I recently started watching Kannagi after reading about the 2ch shitstorm over the main female lead’s alleged past sexual experience. You can read more about this dorama over at Sankaku Complex. The gist of the matter is that Nagi may or may not be Negi in disguise a virgin because she apparently has an ex-boyfriend! Also, she’s not even human so it reminds to be determined if the concepts of virginity and copulation even apply to her. In any case, this revelation in the manga’s plot development led to a firestorm of otaku rage and book tearing.
Oh, the humanity.
When I was watching the first episode of Kannagi, I thought it was a pretty average show with some marginally interesting directing. The バラバラ殺神事件 sequence caught me by surprise and I actually laughed out loud, so all in all the show was actually surprisingly good and held its ground better than most love comedies founded on the age-old premise of having a poor sob’s life invaded by an overbearing sometimes-magical girl. (Toradora on the other hand made me want to fall asleep.)
I’m guessing there are many people who agree with me, because Kannagi seems pretty popular. (Then again, Naruto and Gundam 00 are popular, so perhaps that’s not a clear indication of intent.)
If Nagi weren’t a virgin, none of that would change. The jokes would still be funny, the Earth would still spin, and fujoshi would still write Sasuke x Naruto fan fictions. But of course this is all hypothetical talk since:
- The manga hasn’t actually revealed anything beyond the existence of an ex-boyfriend.
- The question of whether forest gods, of whom Nagi is one, can have “virginity” still hangs in the balance.
- Nagi is a fictional character.
I guess you can tell which side of this issue I stand on. But what I really wanted to talk about is something else that’s being demonstrated by this incident.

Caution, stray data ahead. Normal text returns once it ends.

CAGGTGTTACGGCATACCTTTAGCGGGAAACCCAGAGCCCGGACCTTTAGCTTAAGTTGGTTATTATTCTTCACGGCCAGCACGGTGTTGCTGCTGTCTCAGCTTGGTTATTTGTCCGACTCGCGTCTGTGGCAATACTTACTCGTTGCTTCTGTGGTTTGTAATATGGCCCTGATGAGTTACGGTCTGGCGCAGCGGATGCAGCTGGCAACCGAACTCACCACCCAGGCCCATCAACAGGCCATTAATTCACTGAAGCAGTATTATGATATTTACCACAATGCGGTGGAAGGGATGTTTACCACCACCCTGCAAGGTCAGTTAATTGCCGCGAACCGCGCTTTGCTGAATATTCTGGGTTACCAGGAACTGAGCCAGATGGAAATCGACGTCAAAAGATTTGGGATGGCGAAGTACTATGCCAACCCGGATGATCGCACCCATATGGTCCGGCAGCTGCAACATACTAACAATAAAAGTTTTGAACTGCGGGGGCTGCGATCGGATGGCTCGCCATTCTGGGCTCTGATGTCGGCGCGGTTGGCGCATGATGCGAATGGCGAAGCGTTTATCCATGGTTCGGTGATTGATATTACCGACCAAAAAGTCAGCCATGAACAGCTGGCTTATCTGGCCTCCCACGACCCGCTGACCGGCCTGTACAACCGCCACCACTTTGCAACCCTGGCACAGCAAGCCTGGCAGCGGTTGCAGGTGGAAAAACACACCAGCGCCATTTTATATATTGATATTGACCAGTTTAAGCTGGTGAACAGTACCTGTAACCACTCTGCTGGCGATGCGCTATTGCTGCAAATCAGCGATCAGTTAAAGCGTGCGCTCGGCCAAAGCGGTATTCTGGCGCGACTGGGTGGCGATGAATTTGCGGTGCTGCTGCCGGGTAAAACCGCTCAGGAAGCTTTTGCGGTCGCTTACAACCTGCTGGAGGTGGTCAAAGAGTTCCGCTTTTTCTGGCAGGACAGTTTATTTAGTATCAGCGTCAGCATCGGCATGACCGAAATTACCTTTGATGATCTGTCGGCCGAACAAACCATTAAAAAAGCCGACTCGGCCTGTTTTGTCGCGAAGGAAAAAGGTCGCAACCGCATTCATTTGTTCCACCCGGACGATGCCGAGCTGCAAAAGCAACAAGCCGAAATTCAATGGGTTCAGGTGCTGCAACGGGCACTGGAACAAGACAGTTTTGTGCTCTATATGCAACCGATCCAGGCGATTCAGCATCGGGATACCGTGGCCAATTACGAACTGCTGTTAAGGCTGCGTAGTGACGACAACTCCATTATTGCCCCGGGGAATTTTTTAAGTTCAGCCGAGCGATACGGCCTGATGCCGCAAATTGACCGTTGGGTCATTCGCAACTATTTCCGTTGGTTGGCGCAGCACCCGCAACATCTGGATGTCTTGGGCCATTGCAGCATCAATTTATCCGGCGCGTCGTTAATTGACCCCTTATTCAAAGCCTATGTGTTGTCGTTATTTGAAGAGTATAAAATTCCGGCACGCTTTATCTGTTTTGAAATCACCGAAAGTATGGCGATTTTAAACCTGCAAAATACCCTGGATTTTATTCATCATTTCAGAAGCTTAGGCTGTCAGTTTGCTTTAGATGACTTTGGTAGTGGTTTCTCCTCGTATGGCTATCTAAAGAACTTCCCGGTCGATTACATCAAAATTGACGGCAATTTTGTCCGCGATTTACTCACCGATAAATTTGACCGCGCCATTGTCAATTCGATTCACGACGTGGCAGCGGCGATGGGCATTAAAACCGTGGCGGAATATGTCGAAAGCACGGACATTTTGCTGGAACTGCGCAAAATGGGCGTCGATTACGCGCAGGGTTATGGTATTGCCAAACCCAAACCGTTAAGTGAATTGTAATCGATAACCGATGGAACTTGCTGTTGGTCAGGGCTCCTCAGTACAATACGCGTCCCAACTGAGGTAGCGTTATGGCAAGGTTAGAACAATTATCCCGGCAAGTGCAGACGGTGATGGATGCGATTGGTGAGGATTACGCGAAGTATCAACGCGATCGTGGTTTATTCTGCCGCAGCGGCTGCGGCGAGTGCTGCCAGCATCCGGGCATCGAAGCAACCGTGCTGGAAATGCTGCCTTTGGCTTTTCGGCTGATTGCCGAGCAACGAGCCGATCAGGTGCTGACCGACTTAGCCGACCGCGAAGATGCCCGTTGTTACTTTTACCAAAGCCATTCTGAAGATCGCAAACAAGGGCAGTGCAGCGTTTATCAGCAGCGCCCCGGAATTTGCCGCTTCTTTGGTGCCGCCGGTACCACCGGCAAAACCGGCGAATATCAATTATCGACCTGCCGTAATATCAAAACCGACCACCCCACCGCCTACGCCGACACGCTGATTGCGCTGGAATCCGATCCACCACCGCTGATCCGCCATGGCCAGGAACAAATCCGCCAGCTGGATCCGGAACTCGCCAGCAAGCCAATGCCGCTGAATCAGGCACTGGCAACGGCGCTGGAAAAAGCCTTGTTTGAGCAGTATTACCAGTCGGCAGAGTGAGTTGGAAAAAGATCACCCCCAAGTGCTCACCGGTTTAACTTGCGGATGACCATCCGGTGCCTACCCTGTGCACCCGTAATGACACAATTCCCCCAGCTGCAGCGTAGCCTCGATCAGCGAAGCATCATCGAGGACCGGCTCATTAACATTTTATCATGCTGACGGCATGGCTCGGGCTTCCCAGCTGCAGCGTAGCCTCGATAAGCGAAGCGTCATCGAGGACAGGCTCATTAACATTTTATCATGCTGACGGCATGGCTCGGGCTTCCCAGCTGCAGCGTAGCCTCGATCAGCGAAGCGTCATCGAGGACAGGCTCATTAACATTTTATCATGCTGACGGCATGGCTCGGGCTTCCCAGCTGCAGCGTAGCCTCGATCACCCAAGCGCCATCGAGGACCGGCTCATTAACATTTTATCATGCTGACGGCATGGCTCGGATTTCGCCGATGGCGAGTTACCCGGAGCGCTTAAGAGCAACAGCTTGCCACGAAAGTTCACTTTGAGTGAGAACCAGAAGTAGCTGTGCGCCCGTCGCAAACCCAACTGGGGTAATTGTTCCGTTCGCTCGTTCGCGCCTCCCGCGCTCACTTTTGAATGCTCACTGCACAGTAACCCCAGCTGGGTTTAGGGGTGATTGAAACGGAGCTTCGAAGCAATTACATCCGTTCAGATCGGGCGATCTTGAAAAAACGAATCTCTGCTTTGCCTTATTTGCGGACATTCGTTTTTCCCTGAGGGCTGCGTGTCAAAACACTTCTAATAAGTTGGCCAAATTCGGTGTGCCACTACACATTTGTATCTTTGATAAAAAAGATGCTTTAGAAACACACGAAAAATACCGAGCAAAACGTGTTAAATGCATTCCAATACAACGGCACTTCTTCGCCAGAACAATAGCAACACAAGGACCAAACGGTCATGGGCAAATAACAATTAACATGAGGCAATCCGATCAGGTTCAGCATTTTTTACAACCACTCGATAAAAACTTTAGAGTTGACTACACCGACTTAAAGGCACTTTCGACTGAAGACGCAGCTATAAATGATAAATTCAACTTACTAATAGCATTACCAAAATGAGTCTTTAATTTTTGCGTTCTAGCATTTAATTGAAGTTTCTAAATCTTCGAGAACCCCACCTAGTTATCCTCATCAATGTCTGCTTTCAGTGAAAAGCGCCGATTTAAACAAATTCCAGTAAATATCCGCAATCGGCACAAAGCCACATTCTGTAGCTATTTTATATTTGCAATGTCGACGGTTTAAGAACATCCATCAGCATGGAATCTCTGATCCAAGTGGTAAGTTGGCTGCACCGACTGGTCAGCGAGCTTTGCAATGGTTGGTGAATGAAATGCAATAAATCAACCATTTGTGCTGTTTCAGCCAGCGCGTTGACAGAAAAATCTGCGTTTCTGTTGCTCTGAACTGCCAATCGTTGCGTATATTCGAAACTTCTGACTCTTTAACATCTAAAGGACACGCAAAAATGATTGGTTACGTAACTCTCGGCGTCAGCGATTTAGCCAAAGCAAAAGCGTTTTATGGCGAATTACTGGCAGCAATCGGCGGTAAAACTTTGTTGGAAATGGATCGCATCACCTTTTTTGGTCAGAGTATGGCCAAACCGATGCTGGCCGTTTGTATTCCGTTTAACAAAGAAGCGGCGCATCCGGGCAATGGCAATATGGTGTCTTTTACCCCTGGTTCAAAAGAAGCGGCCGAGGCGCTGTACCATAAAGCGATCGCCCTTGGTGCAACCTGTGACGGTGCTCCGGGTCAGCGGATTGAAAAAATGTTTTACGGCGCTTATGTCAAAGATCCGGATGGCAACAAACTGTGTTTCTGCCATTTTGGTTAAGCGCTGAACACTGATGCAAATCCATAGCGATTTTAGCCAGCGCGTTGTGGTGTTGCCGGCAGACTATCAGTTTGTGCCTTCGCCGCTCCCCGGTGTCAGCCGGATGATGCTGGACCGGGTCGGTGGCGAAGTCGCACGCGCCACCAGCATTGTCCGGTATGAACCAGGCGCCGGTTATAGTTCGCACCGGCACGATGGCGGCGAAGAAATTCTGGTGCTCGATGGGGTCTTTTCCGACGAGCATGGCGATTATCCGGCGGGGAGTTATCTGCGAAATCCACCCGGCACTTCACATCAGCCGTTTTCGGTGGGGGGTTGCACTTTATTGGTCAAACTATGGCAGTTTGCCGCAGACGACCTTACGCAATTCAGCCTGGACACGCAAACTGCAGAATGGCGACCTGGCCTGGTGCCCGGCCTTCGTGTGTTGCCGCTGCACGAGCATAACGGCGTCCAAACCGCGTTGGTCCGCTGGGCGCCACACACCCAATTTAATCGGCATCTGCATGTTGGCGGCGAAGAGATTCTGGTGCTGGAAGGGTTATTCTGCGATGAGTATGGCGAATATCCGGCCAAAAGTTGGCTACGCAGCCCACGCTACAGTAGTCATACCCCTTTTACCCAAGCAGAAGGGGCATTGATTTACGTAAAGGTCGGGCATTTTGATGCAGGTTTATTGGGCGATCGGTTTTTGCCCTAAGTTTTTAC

As anime fans, particularly foreign ones, we like to claim that anime is made for adults, that it is a diverse medium of creative expression, and that it is not “just cartoons”. These are not lies — it is certainly a fact that many anime titles being made today are not targeted at children — but they are only partial truths.
Are most anime titles made for adults? I don’t think so. If the fan base of Kannagi were adults, then Nagi’s virginity wouldn’t have been an issue, just as for example the virginity of the characters featured in a novel written for adults would be a non-issue. I would, however, expect a similar backlash if Hermione turned out to be engaged in under-age hanky panky, because it’s the typical reaction from the kind of fans Harry Potter attracts. This means that Kannagi, along with a great deal of popular anime titles, is closer to Harry Potter than Haruki Murakami.
The truth is that Kannagi, like most anime being churned out today, is not targeted at just any adult, but specifically grown men with underdeveloped social faculty. I am not making an assertion about everyone who loves otaku-oriented titles, since I myself find Kannagi and certain similar titles to be pretty entertaining, but I am addressing the fact that these somewhat niche titles thrive financially thanks primarily to a dedicated social class of unmarried Japanese salarymen, a significant portion of whom has an altogether unrealistic expectation of women. That expectation manifests itself in anime due to both its prevalence within the subculture that includes the creators, and its commercial usefulness as a tool for boosting sales.
On hindsight and in view of such a reality, it was a huge mistake for the mangaka of Kannagi to exercise a bit of harmless creative freedom in introducing this plot development. The truth is that manga and anime are seldom the empty canvass we imagine them to be, and fan expectations tend to run higher than in most other forms of storytelling. The fandom simply doesn’t want to see realism featured in a character whom they had thought would be a typical undefiled anime idol.
It’s a shame too, because I personally feel that such little bits of realism add character and depth to an otherwise flat (literally and figuratively) and often self-conforming medium of entertainment.
I suppose it’s the same old tragic tale of the self-selecting vicious cycle: because anime titles that try to take the high road of matured storytelling don’t do very well commercially, the way to make a living in the industry is to invest in cookie-cutter otaku baits, and this in turn drives away from the genre any potential consumer who seeks higher-order gratifications.
It’s a lot like election campaigns really. We all like to criticize negative campaigners for “taking the low road”, and yet attack ads work remarkably well in getting votes. Perhaps anime is in need of its own Barack Obama.